Jan 29, 2021
From its benefits and its challenges, our Founder CEO Peter Barcak and several other industry players talk all things Neo Bank.
Digital banks can give the ailing economy a boost, as these allow financing to be more accessible to borrowers seeking to rebuild business or plug budget leaks.
With the great shift to digital amid lockdown restrictions, even the financial service providers are prompted to accelerate online banking product developments to meet the growing demand among clients, including providing loans.
CredoLab Pte. Ltd. founder and CEO Peter Barcak said in an e-mail interview with the BusinessMirror that digital banks or the so-called neobanks can indeed improve access to loans. The new normal, he said, has made it clear that traditional bank offerings were needed to be digitally transformed.
“With the rise of neobanks, users can do all these [banking transactions] and more from the safety of their own homes through a smartphone or laptop,” Barcak said.
“Neobanks have also built processes that cut down on wait times and friction, vastly improving customer experience and influencing faster credit decisions through state-of-the-art technology,” he added.
Digital loan application means that borrowers can secure financing anytime and anywhere, RCBC Chief Economist Michael L. Ricafort said, and this promotes financial inclusion, especially for clients in rural and far-flung areas.
It effectively minimizes the need for person-to-person transactions amid social-distancing measures and health protocols, he noted.
Ricafort, however, stressed that digital initiatives “have already been in place even before the Covid-19 pandemic, not only locally, but also worldwide, as part of efforts to reduce cost-to-income ratio of banks and other financial institutions.” Digital banking was given more emphasis this time due to the changing needs, he explained.
While digital banks allow transactions to be accomplished online, ING Bank Manila Economist Nicholas Antonio T. Mapa argued that some parts of the loan processing may need to be done face to face.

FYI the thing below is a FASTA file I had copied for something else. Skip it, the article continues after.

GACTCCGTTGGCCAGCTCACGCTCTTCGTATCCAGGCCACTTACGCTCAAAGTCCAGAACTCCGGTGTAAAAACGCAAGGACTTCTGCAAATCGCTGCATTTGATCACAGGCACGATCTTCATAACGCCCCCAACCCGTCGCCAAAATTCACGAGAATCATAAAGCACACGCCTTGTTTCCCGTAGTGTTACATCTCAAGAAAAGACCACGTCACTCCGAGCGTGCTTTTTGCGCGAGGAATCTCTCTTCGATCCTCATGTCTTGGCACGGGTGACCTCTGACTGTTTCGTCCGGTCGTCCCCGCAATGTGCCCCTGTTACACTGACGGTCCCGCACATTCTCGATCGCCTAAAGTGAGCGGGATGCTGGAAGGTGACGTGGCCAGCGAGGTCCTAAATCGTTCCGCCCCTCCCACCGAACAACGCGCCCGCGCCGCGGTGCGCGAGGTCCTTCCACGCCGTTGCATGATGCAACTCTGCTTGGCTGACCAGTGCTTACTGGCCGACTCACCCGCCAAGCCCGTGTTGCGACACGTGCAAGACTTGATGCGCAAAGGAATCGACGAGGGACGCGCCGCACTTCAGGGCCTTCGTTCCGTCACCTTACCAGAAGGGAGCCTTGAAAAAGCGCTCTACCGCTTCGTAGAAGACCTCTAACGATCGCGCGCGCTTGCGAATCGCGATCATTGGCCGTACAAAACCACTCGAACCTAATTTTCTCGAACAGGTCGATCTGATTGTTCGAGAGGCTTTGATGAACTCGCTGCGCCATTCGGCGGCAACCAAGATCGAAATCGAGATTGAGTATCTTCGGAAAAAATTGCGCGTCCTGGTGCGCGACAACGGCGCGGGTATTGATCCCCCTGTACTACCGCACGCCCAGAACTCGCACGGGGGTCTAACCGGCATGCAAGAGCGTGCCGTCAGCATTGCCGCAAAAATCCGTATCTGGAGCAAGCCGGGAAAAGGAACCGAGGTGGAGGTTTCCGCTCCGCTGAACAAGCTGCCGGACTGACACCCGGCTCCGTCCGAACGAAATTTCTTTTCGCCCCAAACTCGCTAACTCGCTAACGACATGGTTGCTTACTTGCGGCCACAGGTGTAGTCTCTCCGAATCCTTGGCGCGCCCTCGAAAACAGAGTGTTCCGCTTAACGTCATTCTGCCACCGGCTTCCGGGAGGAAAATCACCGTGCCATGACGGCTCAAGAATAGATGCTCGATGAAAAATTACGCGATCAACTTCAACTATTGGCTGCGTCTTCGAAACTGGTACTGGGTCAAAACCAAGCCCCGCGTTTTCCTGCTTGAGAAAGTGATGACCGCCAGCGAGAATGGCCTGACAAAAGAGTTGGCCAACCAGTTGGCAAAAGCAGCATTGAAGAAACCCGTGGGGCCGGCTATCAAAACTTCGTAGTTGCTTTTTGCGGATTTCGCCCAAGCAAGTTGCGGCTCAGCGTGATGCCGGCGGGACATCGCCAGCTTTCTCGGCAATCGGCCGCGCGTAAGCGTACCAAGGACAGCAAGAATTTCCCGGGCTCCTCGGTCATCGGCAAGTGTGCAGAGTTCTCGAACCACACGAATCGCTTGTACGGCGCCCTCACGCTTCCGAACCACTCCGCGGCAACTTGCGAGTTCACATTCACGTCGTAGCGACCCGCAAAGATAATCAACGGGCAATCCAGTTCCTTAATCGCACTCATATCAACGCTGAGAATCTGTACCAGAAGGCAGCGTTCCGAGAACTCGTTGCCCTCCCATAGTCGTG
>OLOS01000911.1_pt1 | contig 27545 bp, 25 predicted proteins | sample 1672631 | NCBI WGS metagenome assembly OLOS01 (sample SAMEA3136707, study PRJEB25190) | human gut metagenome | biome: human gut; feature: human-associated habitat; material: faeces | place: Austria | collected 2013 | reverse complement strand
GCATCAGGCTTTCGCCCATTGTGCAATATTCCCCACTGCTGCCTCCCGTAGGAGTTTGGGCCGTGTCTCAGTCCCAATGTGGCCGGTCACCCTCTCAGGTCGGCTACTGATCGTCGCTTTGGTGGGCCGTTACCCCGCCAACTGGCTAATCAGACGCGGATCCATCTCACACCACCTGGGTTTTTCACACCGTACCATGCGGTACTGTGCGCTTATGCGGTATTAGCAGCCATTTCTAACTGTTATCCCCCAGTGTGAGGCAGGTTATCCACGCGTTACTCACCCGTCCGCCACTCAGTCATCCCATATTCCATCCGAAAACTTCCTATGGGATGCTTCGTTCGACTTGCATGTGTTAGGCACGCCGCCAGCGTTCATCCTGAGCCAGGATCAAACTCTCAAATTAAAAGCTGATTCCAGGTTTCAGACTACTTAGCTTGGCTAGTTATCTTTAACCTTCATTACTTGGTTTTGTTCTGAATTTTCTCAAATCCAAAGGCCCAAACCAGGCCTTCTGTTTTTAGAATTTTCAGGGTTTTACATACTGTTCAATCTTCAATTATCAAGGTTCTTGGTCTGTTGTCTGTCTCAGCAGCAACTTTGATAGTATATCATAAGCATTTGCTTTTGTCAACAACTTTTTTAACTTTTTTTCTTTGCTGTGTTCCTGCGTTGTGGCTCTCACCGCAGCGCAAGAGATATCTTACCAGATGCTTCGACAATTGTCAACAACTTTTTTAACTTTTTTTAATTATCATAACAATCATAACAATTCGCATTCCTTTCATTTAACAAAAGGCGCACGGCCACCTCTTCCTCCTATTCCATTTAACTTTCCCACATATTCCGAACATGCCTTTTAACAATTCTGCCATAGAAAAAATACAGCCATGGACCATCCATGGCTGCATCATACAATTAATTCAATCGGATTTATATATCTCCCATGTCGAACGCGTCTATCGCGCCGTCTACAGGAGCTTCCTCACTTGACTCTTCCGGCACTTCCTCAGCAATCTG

“I do believe that in the end, submission of documents and signing of important paperwork may need to still be carried out in person, but at least the bulk of the transaction can be carried out virtually,” he said.
Before getting loan approval, financial institutions look over the borrower’s credit history, which may not always be available.
Digital banks, Barcak said, can provide loans to the underbanked and underserved segment despite having minimal or nonexisting credit score.
The neobanks can do this by incorporating alternative credit scoring technology, which uses smartphone metadata to determine creditworthiness, Barcak explained.
“Such an approach is genuine and difficult to fabricate, and would give more Filipinos access to loans to better their businesses and lives,” he added.
This might also be ideal for the Philippines given its high mobile penetration, Barcak pointed out.
Ricafort said knowing the credit information of borrowers allows the banks to reduce and better manage the lending risks involved.
Given that digital banks have different business models, they may be able to package their loan products with lower rates, Barcak said.
“Without physical branches, neobanks also offer transparent and lower fees compared to traditional banks,” he explained.
With this, the CredoLab official said small business owners, students and young adults are given more opportunities to secure financing.
However, Mapa said digital banks may not be able to offer a more affordable lending rate all the time.
“Although there would be no clear-cut delineation in pricing, digital banks may find a way to offer more attractive rates than brick-and-mortar branches, but…this is not always the case,” he explained.
Currently, the overnight reverse purchase facility stands at 2 percent after the Bangko Sentral ng Pilipinas (BSP) cut the policy rates by a total of 200 basis points last year.
For Alvin Joseph Arogo, vice president and head of research at Philippine National Bank (PNB), extending credit—especially to micro, small and medium enterprises (MSMEs)—in an economic crisis is vital for recovery.
“During an economic crisis, access to credit is very important for companies as this would help businesses adjust to the changing environment,” he told this newspaper.